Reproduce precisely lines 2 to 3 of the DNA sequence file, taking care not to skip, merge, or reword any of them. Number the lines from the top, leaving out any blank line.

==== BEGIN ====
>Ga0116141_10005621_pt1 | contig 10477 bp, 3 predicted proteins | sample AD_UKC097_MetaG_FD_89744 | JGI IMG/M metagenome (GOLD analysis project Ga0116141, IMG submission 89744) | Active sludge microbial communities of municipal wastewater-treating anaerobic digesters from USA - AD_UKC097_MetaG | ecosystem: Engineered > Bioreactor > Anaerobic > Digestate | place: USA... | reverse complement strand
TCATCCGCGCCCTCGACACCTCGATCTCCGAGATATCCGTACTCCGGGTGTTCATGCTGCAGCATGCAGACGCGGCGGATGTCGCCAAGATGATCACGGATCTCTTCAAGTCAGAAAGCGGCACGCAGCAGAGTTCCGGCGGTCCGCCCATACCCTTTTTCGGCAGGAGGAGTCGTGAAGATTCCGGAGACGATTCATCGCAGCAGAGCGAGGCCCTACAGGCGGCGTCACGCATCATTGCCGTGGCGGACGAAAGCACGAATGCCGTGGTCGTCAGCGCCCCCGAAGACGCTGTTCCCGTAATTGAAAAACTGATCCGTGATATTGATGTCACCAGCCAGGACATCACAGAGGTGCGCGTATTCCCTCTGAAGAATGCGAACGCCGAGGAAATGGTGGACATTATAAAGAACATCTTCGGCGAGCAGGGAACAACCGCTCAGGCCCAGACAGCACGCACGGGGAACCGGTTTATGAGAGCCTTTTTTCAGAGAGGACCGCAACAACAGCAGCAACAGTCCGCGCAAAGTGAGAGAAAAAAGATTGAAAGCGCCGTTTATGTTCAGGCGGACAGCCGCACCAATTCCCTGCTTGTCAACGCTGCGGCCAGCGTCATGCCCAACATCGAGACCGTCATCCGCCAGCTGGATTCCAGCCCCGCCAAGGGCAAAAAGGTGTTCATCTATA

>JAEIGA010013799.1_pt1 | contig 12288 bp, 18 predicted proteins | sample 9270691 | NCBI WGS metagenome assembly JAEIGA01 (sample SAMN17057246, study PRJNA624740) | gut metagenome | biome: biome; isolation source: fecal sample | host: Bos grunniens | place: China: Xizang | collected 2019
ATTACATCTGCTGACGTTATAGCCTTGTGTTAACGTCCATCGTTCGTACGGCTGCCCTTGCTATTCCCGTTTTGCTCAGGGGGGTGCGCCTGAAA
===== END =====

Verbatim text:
TCATCCGCGCCCTCGACACCTCGATCTCCGAGATATCCGTACTCCGGGTGTTCATGCTGCAGCATGCAGACGCGGCGGATGTCGCCAAGATGATCACGGATCTCTTCAAGTCAGAAAGCGGCACGCAGCAGAGTTCCGGCGGTCCGCCCATACCCTTTTTCGGCAGGAGGAGTCGTGAAGATTCCGGAGACGATTCATCGCAGCAGAGCGAGGCCCTACAGGCGGCGTCACGCATCATTGCCGTGGCGGACGAAAGCACGAATGCCGTGGTCGTCAGCGCCCCCGAAGACGCTGTTCCCGTAATTGAAAAACTGATCCGTGATATTGATGTCACCAGCCAGGACATCACAGAGGTGCGCGTATTCCCTCTGAAGAATGCGAACGCCGAGGAAATGGTGGACATTATAAAGAACATCTTCGGCGAGCAGGGAACAACCGCTCAGGCCCAGACAGCACGCACGGGGAACCGGTTTATGAGAGCCTTTTTTCAGAGAGGACCGCAACAACAGCAGCAACAGTCCGCGCAAAGTGAGAGAAAAAAGATTGAAAGCGCCGTTTATGTTCAGGCGGACAGCCGCACCAATTCCCTGCTTGTCAACGCTGCGGCCAGCGTCATGCCCAACATCGAGACCGTCATCCGCCAGCTGGATTCCAGCCCCGCCAAGGGCAAAAAGGTGTTCATCTATA

>JAEIGA010013799.1_pt1 | contig 12288 bp, 18 predicted proteins | sample 9270691 | NCBI WGS metagenome assembly JAEIGA01 (sample SAMN17057246, study PRJNA624740) | gut metagenome | biome: biome; isolation source: fecal sample | host: Bos grunniens | place: China: Xizang | collected 2019